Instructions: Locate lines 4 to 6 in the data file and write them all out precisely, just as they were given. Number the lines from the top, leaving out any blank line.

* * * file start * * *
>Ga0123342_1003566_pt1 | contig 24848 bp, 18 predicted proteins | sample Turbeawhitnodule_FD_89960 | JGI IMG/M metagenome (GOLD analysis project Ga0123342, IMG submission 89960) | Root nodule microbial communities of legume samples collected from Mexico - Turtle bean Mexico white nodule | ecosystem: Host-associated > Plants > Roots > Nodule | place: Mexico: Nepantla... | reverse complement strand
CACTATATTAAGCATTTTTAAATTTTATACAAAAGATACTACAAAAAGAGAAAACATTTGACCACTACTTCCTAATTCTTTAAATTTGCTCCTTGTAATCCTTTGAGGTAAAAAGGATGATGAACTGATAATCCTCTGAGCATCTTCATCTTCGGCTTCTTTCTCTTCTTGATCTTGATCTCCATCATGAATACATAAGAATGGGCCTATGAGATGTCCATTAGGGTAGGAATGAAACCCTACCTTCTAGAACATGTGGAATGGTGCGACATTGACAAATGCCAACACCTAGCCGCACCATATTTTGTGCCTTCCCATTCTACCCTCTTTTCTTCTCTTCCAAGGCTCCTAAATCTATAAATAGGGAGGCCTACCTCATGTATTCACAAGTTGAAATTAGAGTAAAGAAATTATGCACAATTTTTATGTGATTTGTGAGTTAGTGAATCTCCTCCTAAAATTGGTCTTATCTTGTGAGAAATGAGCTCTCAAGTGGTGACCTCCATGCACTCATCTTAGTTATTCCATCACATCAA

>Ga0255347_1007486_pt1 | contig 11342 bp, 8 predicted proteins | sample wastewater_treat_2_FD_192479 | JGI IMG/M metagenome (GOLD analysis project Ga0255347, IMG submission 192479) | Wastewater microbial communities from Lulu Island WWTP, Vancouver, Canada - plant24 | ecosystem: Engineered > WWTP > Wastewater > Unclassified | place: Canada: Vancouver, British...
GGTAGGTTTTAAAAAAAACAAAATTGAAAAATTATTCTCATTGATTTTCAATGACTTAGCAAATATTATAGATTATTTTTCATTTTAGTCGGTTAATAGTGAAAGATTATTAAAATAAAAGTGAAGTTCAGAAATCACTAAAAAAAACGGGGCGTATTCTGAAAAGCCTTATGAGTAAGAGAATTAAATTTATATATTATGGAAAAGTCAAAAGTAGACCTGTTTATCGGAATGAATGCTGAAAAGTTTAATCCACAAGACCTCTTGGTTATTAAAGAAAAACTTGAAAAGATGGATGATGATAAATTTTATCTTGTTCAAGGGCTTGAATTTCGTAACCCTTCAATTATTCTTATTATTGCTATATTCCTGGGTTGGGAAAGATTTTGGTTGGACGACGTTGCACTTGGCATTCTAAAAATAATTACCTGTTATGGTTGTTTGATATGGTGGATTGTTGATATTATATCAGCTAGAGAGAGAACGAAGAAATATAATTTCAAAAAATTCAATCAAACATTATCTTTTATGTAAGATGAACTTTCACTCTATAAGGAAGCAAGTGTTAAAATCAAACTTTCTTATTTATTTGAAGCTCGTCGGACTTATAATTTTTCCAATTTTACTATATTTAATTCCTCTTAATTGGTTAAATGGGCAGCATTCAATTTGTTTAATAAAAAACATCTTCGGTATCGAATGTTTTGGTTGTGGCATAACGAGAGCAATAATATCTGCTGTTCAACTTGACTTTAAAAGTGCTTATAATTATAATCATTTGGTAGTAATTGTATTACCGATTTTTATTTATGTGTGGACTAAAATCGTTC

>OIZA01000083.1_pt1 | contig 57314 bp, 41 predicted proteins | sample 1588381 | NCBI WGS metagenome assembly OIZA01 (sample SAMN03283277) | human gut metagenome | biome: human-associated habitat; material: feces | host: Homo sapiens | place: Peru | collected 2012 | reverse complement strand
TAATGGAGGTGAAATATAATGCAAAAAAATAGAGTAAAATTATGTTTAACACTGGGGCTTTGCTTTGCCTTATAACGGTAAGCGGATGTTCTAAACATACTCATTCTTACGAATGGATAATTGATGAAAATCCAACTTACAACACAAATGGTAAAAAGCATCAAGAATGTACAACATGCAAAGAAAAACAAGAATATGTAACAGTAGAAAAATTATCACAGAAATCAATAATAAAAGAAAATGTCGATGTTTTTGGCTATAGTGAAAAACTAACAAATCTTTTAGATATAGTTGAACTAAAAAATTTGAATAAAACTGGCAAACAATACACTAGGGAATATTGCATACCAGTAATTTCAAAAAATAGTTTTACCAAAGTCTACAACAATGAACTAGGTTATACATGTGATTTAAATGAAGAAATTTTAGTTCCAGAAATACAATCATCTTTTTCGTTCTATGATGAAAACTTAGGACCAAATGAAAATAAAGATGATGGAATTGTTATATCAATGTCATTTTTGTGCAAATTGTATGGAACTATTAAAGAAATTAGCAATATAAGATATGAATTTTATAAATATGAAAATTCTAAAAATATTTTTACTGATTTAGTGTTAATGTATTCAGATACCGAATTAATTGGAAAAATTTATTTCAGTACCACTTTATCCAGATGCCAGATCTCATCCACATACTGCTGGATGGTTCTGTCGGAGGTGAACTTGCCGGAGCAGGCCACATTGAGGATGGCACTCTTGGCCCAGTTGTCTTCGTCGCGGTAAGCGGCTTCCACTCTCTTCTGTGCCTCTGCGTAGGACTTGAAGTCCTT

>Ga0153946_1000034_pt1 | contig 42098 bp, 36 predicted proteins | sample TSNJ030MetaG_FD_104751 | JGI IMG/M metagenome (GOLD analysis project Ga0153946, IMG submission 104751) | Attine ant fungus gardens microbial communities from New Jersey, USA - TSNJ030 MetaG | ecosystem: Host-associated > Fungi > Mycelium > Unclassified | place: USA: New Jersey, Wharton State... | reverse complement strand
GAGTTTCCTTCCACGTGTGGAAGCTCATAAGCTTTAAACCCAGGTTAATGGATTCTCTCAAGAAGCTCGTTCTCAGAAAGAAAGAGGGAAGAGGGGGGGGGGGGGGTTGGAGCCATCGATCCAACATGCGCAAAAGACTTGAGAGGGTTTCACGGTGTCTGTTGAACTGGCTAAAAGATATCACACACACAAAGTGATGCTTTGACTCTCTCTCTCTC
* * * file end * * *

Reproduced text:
GGTAGGTTTTAAAAAAAACAAAATTGAAAAATTATTCTCATTGATTTTCAATGACTTAGCAAATATTATAGATTATTTTTCATTTTAGTCGGTTAATAGTGAAAGATTATTAAAATAAAAGTGAAGTTCAGAAATCACTAAAAAAAACGGGGCGTATTCTGAAAAGCCTTATGAGTAAGAGAATTAAATTTATATATTATGGAAAAGTCAAAAGTAGACCTGTTTATCGGAATGAATGCTGAAAAGTTTAATCCACAAGACCTCTTGGTTATTAAAGAAAAACTTGAAAAGATGGATGATGATAAATTTTATCTTGTTCAAGGGCTTGAATTTCGTAACCCTTCAATTATTCTTATTATTGCTATATTCCTGGGTTGGGAAAGATTTTGGTTGGACGACGTTGCACTTGGCATTCTAAAAATAATTACCTGTTATGGTTGTTTGATATGGTGGATTGTTGATATTATATCAGCTAGAGAGAGAACGAAGAAATATAATTTCAAAAAATTCAATCAAACATTATCTTTTATGTAAGATGAACTTTCACTCTATAAGGAAGCAAGTGTTAAAATCAAACTTTCTTATTTATTTGAAGCTCGTCGGACTTATAATTTTTCCAATTTTACTATATTTAATTCCTCTTAATTGGTTAAATGGGCAGCATTCAATTTGTTTAATAAAAAACATCTTCGGTATCGAATGTTTTGGTTGTGGCATAACGAGAGCAATAATATCTGCTGTTCAACTTGACTTTAAAAGTGCTTATAATTATAATCATTTGGTAGTAATTGTATTACCGATTTTTATTTATGTGTGGACTAAAATCGTTC

>OIZA01000083.1_pt1 | contig 57314 bp, 41 predicted proteins | sample 1588381 | NCBI WGS metagenome assembly OIZA01 (sample SAMN03283277) | human gut metagenome | biome: human-associated habitat; material: feces | host: Homo sapiens | place: Peru | collected 2012 | reverse complement strand
TAATGGAGGTGAAATATAATGCAAAAAAATAGAGTAAAATTATGTTTAACACTGGGGCTTTGCTTTGCCTTATAACGGTAAGCGGATGTTCTAAACATACTCATTCTTACGAATGGATAATTGATGAAAATCCAACTTACAACACAAATGGTAAAAAGCATCAAGAATGTACAACATGCAAAGAAAAACAAGAATATGTAACAGTAGAAAAATTATCACAGAAATCAATAATAAAAGAAAATGTCGATGTTTTTGGCTATAGTGAAAAACTAACAAATCTTTTAGATATAGTTGAACTAAAAAATTTGAATAAAACTGGCAAACAATACACTAGGGAATATTGCATACCAGTAATTTCAAAAAATAGTTTTACCAAAGTCTACAACAATGAACTAGGTTATACATGTGATTTAAATGAAGAAATTTTAGTTCCAGAAATACAATCATCTTTTTCGTTCTATGATGAAAACTTAGGACCAAATGAAAATAAAGATGATGGAATTGTTATATCAATGTCATTTTTGTGCAAATTGTATGGAACTATTAAAGAAATTAGCAATATAAGATATGAATTTTATAAATATGAAAATTCTAAAAATATTTTTACTGATTTAGTGTTAATGTATTCAGATACCGAATTAATTGGAAAAATTTATTTCAGTACCACTTTATCCAGATGCCAGATCTCATCCACATACTGCTGGATGGTTCTGTCGGAGGTGAACTTGCCGGAGCAGGCCACATTGAGGATGGCACTCTTGGCCCAGTTGTCTTCGTCGCGGTAAGCGGCTTCCACTCTCTTCTGTGCCTCTGCGTAGGACTTGAAGTCCTT